The government has signed contracts with four transport companies worth £87m in total, which it says will help to ensure the continued supply of medicines.
The Department for Transport (DfT) announced on 11 October 2019 that it had signed the six-month contracts with Brittany Ferries, DFDS, P&O and Stena Line for the mass transportation of category 1 goods, which includes medicines.
The DfT said these contracts are different to those tendered in July 2019 by the Department of Health and Social Care worth £25m.
In a statement, the DfT said the ferries would be expected to operate on routes that the government said are less likely to face any potential disruption if the UK leaves the EU without a deal on 31 October 2019.
Mike Thompson, chief executive of the Association of the British Pharmaceutical Industry, said the added capacity “gives companies valuable extra detail to help finalise their plans for a ‘no-deal’ Brexit”.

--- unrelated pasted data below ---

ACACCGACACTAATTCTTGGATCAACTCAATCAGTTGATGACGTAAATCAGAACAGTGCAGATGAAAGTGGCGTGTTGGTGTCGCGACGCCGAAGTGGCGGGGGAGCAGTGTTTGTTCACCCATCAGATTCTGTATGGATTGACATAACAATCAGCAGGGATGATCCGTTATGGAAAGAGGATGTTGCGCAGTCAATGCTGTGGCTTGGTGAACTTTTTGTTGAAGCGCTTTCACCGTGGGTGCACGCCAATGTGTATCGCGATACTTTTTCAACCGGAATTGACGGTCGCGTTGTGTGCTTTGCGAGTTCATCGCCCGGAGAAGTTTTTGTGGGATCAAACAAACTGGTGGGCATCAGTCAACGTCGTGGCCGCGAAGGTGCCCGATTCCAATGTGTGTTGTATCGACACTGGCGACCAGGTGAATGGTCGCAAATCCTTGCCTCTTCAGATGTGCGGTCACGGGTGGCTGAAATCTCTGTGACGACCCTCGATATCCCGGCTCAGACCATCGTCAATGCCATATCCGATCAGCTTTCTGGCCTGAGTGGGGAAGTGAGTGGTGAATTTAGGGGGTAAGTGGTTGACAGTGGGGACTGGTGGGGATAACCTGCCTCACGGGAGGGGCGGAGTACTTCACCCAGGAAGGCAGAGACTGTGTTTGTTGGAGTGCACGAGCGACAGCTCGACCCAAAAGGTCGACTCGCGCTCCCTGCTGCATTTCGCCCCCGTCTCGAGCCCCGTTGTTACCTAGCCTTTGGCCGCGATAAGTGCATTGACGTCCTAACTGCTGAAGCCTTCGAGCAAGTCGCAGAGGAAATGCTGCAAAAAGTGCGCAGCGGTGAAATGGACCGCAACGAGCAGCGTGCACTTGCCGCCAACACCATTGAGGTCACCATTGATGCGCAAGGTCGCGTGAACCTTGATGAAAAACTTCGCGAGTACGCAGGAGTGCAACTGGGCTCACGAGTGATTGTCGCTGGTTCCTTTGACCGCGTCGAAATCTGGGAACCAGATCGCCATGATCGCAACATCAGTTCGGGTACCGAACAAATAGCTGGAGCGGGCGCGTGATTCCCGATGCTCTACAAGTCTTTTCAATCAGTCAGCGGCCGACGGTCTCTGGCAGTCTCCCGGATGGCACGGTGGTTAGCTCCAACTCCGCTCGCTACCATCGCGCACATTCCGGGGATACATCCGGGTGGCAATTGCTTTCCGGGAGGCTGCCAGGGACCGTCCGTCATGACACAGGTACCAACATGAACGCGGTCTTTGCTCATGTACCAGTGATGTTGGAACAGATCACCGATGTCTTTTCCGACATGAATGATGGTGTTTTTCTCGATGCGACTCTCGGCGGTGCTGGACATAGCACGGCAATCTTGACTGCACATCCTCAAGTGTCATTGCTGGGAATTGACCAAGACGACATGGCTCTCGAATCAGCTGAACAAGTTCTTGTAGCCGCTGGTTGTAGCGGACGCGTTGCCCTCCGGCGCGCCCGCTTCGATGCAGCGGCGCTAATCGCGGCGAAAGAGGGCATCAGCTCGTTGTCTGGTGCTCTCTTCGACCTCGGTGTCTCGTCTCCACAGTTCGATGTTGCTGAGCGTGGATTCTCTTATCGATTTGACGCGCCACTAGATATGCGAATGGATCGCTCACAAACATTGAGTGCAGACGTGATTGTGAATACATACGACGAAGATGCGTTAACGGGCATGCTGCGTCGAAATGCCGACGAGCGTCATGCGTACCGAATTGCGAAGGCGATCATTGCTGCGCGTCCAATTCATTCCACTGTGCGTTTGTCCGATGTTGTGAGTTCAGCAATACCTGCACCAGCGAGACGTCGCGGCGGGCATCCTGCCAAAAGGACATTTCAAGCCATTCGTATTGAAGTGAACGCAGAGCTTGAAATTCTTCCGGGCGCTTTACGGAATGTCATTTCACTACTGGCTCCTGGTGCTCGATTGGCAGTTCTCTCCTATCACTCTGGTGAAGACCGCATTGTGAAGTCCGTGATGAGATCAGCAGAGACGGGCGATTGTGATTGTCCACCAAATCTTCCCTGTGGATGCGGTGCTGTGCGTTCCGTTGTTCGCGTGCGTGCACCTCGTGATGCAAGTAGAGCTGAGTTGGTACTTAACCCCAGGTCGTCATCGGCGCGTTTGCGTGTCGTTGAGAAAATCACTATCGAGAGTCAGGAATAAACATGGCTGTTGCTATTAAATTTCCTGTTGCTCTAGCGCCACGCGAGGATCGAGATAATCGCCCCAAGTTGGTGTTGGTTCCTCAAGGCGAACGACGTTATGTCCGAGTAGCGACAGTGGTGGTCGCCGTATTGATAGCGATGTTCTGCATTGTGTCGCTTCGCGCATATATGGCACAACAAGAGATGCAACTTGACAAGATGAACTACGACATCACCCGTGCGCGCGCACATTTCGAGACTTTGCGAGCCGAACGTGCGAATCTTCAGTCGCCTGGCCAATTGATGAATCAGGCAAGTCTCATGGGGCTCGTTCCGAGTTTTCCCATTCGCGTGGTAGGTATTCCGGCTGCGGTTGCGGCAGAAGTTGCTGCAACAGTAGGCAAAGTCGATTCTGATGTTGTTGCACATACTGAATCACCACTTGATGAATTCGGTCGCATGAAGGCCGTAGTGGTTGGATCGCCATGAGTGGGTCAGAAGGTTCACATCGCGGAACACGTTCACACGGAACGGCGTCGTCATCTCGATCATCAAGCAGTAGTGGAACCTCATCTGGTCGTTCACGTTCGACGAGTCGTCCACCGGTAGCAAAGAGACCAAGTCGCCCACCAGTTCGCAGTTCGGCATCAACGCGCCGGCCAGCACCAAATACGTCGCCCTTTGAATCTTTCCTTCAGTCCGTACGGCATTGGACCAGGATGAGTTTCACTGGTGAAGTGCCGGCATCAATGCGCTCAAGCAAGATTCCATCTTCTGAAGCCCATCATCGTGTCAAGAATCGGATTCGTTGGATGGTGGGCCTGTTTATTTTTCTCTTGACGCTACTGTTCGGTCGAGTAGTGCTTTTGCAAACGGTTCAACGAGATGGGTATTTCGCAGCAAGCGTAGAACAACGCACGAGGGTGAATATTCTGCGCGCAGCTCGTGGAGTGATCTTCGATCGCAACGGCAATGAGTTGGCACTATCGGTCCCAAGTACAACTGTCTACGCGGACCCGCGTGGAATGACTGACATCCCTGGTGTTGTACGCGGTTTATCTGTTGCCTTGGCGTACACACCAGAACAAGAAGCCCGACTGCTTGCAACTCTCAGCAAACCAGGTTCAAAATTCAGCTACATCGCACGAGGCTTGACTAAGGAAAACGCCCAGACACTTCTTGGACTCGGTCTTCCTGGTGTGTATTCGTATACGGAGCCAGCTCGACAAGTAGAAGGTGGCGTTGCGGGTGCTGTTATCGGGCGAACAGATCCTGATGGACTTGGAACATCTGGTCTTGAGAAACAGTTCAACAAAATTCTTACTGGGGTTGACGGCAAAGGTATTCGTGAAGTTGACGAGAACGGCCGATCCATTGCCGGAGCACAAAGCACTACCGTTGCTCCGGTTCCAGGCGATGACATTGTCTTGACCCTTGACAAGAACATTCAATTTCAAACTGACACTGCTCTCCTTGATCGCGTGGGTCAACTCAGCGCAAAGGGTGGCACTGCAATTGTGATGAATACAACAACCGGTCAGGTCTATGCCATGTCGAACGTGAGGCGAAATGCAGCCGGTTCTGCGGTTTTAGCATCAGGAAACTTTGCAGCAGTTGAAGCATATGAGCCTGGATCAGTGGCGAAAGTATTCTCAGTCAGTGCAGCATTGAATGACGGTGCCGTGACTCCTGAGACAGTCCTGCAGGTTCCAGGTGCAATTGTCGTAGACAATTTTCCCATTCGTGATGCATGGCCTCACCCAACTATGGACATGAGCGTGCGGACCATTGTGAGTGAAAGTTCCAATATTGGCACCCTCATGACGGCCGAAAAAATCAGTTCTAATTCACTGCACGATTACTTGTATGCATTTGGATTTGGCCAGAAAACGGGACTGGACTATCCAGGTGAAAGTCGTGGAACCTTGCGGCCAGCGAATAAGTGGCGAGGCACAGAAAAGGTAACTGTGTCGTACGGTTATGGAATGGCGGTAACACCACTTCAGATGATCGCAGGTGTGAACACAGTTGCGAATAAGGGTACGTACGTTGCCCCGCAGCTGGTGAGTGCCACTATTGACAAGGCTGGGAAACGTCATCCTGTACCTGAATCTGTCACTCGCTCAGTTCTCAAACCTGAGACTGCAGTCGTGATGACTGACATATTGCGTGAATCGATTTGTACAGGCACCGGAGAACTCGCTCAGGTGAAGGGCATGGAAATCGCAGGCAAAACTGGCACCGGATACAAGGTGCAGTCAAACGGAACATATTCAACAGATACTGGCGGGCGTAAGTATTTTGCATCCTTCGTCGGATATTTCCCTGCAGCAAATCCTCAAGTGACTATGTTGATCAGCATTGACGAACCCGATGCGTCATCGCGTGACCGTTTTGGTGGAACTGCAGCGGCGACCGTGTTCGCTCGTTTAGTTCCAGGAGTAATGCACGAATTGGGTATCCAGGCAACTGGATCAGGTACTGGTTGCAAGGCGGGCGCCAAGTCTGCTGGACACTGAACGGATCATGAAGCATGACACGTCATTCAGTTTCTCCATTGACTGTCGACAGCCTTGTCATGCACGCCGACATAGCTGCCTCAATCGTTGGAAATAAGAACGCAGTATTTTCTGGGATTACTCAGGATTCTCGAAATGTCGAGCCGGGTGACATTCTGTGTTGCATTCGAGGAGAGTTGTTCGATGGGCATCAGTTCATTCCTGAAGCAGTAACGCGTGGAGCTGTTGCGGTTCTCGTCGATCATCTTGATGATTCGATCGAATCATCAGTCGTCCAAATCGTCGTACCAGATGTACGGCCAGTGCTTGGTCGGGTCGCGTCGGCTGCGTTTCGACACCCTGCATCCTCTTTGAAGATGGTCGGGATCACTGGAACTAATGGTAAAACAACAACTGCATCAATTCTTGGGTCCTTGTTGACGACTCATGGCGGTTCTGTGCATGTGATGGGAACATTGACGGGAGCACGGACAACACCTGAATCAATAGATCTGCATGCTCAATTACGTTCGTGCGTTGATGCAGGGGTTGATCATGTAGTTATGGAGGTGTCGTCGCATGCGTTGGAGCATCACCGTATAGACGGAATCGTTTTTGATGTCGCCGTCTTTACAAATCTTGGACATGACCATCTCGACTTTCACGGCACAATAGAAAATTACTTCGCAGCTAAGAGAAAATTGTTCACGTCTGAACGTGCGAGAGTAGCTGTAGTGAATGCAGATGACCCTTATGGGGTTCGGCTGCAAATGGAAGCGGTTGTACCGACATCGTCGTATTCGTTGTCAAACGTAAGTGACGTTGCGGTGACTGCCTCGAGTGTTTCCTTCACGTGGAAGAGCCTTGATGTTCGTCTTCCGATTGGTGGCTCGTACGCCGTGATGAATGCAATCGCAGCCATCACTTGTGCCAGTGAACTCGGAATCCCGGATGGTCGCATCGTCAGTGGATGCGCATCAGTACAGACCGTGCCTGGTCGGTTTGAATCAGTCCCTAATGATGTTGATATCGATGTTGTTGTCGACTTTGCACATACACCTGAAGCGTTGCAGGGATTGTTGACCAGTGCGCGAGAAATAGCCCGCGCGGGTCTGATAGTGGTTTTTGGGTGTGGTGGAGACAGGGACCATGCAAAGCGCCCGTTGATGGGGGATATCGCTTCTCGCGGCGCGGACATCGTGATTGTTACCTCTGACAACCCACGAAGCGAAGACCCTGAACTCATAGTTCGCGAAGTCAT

The contracts come as a report published by Public Health Wales, ‘The public health implications of Brexit in Wales: a health impact assessment approach’, warned that “there could be population groups who potentially will be adversely affected by Brexit in a multifaceted, cumulative way”.
The report, which was published on 11 September 2019, said that older people, people with chronic conditions or disabilities requiring access to health and social care services, and people on lower incomes “will be more susceptible to any negative effects of Brexit”.